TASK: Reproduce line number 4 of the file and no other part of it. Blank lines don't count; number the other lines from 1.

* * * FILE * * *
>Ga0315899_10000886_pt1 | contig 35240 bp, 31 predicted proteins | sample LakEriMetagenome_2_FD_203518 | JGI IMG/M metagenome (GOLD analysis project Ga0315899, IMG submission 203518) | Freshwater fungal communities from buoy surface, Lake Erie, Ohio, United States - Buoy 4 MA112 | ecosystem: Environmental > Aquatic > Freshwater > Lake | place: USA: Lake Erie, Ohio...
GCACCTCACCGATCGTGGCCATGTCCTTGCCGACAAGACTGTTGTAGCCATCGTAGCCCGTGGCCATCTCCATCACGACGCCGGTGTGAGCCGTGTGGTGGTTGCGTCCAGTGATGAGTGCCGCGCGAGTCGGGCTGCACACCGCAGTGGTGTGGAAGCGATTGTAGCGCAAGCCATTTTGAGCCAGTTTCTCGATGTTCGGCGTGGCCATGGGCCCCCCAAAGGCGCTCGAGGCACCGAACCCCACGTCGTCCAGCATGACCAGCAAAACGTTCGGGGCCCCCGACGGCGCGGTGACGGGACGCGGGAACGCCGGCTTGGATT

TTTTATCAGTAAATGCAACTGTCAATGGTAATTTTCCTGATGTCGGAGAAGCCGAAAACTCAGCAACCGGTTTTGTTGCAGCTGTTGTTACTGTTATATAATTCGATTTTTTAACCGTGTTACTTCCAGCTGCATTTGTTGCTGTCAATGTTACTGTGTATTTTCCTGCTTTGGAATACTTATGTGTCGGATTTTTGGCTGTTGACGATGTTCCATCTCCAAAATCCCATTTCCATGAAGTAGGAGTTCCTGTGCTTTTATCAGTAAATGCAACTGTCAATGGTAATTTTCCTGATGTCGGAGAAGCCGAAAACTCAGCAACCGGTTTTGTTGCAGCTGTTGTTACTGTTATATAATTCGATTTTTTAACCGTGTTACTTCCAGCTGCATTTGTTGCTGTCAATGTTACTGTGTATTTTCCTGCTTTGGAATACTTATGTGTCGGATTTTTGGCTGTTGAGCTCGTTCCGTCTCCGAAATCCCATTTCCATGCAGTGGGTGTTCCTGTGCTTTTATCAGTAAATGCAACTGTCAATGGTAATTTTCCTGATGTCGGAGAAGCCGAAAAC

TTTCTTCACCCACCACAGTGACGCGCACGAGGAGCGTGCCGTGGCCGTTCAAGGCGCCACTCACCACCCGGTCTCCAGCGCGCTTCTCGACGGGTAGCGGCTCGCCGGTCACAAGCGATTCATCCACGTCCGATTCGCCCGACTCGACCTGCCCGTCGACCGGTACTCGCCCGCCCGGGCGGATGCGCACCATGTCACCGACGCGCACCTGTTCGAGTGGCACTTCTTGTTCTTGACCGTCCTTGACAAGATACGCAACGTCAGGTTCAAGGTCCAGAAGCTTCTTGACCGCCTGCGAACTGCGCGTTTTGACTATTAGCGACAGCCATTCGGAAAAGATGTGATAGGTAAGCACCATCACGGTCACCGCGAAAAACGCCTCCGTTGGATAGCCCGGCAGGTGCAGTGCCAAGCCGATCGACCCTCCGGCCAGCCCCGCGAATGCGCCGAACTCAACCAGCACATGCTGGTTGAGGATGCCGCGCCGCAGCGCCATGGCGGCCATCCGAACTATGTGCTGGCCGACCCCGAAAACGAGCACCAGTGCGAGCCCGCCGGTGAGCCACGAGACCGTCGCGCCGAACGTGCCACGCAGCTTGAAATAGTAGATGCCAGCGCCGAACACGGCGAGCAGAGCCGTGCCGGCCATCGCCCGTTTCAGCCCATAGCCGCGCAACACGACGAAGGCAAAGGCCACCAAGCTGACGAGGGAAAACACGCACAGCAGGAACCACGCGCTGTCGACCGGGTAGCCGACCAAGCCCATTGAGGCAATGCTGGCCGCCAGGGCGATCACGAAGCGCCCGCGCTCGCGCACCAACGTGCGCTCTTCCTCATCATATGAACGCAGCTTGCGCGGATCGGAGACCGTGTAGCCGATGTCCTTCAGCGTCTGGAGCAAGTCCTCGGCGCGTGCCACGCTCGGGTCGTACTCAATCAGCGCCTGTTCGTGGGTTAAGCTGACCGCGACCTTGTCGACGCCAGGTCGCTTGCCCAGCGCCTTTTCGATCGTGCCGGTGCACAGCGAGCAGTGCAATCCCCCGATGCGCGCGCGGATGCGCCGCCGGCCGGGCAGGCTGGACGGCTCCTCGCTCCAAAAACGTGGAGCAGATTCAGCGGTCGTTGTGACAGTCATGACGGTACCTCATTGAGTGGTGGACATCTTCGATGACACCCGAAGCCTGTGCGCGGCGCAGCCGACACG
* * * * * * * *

TTTCTTCACCCACCACAGTGACGCGCACGAGGAGCGTGCCGTGGCCGTTCAAGGCGCCACTCACCACCCGGTCTCCAGCGCGCTTCTCGACGGGTAGCGGCTCGCCGGTCACAAGCGATTCATCCACGTCCGATTCGCCCGACTCGACCTGCCCGTCGACCGGTACTCGCCCGCCCGGGCGGATGCGCACCATGTCACCGACGCGCACCTGTTCGAGTGGCACTTCTTGTTCTTGACCGTCCTTGACAAGATACGCAACGTCAGGTTCAAGGTCCAGAAGCTTCTTGACCGCCTGCGAACTGCGCGTTTTGACTATTAGCGACAGCCATTCGGAAAAGATGTGATAGGTAAGCACCATCACGGTCACCGCGAAAAACGCCTCCGTTGGATAGCCCGGCAGGTGCAGTGCCAAGCCGATCGACCCTCCGGCCAGCCCCGCGAATGCGCCGAACTCAACCAGCACATGCTGGTTGAGGATGCCGCGCCGCAGCGCCATGGCGGCCATCCGAACTATGTGCTGGCCGACCCCGAAAACGAGCACCAGTGCGAGCCCGCCGGTGAGCCACGAGACCGTCGCGCCGAACGTGCCACGCAGCTTGAAATAGTAGATGCCAGCGCCGAACACGGCGAGCAGAGCCGTGCCGGCCATCGCCCGTTTCAGCCCATAGCCGCGCAACACGACGAAGGCAAAGGCCACCAAGCTGACGAGGGAAAACACGCACAGCAGGAACCACGCGCTGTCGACCGGGTAGCCGACCAAGCCCATTGAGGCAATGCTGGCCGCCAGGGCGATCACGAAGCGCCCGCGCTCGCGCACCAACGTGCGCTCTTCCTCATCATATGAACGCAGCTTGCGCGGATCGGAGACCGTGTAGCCGATGTCCTTCAGCGTCTGGAGCAAGTCCTCGGCGCGTGCCACGCTCGGGTCGTACTCAATCAGCGCCTGTTCGTGGGTTAAGCTGACCGCGACCTTGTCGACGCCAGGTCGCTTGCCCAGCGCCTTTTCGATCGTGCCGGTGCACAGCGAGCAGTGCAATCCCCCGATGCGCGCGCGGATGCGCCGCCGGCCGGGCAGGCTGGACGGCTCCTCGCTCCAAAAACGTGGAGCAGATTCAGCGGTCGTTGTGACAGTCATGACGGTACCTCATTGAGTGGTGGACATCTTCGATGACACCCGAAGCCTGTGCGCGGCGCAGCCGACACG